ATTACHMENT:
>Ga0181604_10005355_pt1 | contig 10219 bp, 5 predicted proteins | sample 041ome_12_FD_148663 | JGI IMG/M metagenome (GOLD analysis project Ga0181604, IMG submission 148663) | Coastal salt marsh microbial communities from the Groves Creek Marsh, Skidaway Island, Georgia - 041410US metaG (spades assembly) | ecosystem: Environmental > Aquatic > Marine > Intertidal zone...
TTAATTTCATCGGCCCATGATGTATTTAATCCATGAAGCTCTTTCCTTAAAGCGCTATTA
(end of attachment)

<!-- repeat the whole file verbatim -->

>Ga0181604_10005355_pt1 | contig 10219 bp, 5 predicted proteins | sample 041ome_12_FD_148663 | JGI IMG/M metagenome (GOLD analysis project Ga0181604, IMG submission 148663) | Coastal salt marsh microbial communities from the Groves Creek Marsh, Skidaway Island, Georgia - 041410US metaG (spades assembly) | ecosystem: Environmental > Aquatic > Marine > Intertidal zone...
TTAATTTCATCGGCCCATGATGTATTTAATCCATGAAGCTCTTTCCTTAAAGCGCTATTA